Volume > Issue > Debt Relief the Cyrenian Way

Debt Relief the Cyrenian Way

GUEST COLUMN

By A. Cyrenian | June 2002
A. Cyrenian (a pseudonym) is a computer engineer in southern California, and has practiced this Project himself, giving small interest-free loans to several families. He is a frequent contributor to FaithandConscience.com.

On the road to Calvary, Jesus, having been scourged and crowned with thorns, struggled as He was forced to carry His cross. Eventually, the Romans enlisted the help of Simon of Cyrene to help carry the cross. While Simon did not take Christ’s burden away, he did lighten the load in a very real way. This is the idea behind what I call the Cyrenian Economic Project.

The Cyrenian Economic Project is not really a project at all, but an idea that tries to marry biblical admonitions to care for our fellow man with a non-standard approach to aid those in need. While it is best suited to be practiced by the wealthy, it could be utilized to a lesser extent by anyone who can afford to risk a given amount of money.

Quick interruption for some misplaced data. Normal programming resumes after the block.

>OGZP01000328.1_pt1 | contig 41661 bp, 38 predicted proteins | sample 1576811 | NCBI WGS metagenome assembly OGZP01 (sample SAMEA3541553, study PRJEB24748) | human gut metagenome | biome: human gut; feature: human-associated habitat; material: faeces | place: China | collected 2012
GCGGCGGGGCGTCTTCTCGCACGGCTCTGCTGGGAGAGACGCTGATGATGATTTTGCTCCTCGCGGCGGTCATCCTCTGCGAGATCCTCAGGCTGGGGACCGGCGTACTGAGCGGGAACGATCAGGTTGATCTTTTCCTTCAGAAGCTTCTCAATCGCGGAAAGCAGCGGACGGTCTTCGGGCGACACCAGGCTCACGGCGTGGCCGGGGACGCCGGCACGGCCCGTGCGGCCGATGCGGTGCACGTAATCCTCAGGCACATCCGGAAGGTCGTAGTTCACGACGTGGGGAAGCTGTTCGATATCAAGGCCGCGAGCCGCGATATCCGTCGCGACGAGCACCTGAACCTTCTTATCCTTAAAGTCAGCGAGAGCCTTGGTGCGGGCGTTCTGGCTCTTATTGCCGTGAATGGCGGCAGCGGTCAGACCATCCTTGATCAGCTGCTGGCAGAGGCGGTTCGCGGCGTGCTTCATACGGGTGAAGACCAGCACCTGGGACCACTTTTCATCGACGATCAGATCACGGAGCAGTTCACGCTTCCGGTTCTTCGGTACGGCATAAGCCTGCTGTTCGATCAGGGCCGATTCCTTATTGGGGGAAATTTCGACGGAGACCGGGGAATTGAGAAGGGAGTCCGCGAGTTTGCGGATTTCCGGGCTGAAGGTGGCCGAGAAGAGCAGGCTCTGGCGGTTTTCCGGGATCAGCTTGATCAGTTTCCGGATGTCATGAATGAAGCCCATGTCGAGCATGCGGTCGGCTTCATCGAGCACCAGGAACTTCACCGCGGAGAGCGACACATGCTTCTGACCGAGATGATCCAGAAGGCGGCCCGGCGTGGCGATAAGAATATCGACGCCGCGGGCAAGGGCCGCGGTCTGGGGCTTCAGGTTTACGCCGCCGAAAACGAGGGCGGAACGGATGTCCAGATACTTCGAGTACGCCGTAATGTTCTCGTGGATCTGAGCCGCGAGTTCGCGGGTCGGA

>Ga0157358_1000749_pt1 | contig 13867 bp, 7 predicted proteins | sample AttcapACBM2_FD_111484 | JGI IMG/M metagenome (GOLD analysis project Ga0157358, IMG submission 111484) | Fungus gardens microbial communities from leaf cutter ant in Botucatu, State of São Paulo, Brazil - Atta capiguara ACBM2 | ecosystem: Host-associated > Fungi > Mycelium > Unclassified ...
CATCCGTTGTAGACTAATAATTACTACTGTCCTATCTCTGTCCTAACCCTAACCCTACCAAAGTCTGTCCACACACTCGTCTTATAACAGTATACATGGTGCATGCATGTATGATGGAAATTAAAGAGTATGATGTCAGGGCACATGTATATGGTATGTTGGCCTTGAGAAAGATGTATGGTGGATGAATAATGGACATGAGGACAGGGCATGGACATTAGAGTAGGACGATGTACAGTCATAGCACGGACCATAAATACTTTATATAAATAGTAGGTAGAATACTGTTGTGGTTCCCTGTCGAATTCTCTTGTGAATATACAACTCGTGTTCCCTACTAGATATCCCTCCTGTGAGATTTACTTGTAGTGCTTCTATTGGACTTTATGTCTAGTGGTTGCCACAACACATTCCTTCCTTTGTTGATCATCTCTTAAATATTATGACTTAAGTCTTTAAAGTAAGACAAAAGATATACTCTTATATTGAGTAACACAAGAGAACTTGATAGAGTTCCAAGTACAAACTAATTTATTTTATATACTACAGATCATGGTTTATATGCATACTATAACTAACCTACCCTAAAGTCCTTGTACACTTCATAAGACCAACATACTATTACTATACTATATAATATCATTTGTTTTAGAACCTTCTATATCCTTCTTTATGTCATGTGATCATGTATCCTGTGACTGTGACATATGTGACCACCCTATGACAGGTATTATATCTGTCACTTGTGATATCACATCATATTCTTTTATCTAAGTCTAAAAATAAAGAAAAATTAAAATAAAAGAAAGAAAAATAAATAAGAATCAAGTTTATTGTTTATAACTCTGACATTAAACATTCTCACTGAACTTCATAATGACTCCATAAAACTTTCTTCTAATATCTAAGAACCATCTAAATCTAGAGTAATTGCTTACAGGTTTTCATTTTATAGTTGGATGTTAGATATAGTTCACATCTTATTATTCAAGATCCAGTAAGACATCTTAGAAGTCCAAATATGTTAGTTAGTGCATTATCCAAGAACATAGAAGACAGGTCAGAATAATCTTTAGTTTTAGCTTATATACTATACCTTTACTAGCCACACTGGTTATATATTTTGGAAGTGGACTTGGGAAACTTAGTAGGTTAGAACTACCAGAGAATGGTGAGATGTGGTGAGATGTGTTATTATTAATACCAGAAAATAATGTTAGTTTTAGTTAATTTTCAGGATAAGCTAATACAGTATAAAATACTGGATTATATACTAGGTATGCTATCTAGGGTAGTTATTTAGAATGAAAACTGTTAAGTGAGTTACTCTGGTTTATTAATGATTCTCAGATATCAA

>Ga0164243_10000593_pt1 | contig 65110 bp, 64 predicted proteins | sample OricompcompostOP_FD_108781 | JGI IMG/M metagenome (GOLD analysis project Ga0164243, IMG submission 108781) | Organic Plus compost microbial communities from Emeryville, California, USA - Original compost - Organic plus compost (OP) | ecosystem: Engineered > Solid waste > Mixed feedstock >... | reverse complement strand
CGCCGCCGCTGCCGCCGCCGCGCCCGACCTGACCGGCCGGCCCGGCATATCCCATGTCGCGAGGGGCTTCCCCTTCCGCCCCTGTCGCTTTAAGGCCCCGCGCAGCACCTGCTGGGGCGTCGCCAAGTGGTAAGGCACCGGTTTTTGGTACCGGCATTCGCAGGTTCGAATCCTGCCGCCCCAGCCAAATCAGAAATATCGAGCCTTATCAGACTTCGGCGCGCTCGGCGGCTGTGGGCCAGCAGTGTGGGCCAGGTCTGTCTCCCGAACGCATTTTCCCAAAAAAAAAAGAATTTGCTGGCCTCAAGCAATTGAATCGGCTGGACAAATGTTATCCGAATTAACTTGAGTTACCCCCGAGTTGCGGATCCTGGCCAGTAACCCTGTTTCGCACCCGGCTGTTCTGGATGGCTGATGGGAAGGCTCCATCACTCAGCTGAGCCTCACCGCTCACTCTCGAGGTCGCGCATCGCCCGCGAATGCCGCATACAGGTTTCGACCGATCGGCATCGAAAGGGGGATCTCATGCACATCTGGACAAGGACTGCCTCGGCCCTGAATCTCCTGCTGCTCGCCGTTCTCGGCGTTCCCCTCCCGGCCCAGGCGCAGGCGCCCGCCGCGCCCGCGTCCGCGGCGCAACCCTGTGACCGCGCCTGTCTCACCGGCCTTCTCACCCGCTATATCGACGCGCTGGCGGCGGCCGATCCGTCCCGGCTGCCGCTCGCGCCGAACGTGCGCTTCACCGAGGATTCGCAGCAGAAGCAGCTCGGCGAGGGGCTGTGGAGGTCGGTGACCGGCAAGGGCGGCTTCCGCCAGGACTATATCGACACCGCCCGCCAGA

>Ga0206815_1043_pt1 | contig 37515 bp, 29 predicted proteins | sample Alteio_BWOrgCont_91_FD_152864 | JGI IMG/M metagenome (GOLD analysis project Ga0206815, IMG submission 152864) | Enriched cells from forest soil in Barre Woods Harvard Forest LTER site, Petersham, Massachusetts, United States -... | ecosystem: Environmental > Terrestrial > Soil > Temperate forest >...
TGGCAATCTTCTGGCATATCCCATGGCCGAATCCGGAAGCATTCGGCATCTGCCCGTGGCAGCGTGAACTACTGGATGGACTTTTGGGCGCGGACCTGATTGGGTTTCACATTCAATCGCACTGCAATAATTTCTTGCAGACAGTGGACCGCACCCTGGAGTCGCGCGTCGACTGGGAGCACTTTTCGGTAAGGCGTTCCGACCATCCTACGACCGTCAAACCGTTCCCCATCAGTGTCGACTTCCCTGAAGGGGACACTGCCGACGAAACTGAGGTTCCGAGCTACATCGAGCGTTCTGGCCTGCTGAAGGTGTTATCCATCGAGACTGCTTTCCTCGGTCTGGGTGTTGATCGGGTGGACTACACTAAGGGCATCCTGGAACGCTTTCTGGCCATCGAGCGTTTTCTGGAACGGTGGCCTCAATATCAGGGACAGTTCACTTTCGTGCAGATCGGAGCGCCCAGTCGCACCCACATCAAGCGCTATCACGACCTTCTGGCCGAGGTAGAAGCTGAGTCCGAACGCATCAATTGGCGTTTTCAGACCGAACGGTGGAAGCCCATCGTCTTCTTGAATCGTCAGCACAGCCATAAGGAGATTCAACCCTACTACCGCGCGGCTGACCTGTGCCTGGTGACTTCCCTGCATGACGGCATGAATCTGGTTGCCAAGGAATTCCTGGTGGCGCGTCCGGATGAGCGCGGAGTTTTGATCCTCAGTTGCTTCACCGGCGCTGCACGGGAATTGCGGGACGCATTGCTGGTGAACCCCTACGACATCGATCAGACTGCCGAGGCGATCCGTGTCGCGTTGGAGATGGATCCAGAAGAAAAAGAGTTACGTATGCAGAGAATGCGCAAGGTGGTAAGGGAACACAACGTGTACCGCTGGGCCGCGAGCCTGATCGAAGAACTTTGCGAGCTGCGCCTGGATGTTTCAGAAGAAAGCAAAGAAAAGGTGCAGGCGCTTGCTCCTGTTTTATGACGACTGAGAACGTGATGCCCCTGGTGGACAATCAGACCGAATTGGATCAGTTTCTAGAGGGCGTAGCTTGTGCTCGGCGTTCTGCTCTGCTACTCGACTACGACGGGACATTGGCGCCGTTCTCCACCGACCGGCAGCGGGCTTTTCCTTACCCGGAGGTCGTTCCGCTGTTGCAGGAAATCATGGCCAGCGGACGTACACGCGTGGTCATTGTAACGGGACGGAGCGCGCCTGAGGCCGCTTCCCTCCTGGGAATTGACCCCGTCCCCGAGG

We have all read reports of the staggering amount of debt being carried by individuals in our society. Since undergoing some preliminary investigation in connection with the “Project,” I tend to believe these reports may, if anything, understate the problem. In many cases, people have reached the point where, at best, they can only “tread water” and never make any substantial progress toward reducing the debt, because their debt often incurs exorbitant interest payments.

One solution often tried, but not always successful, is to use the services of a debt consolidation organization. These groups negotiate with creditors for lower interest rates and try to consolidate loans so that the interest payments are lessened and the debtors can finally dig themselves out of the hole they are in. The Cyrenian approach takes debt consolidation one step further. Instead of negotiating with creditors, a Cyrenian takes a personal approach and replaces part or all of the current debt by lending the debtor money out of his own pocket at an unbeatable interest rate — nothing.

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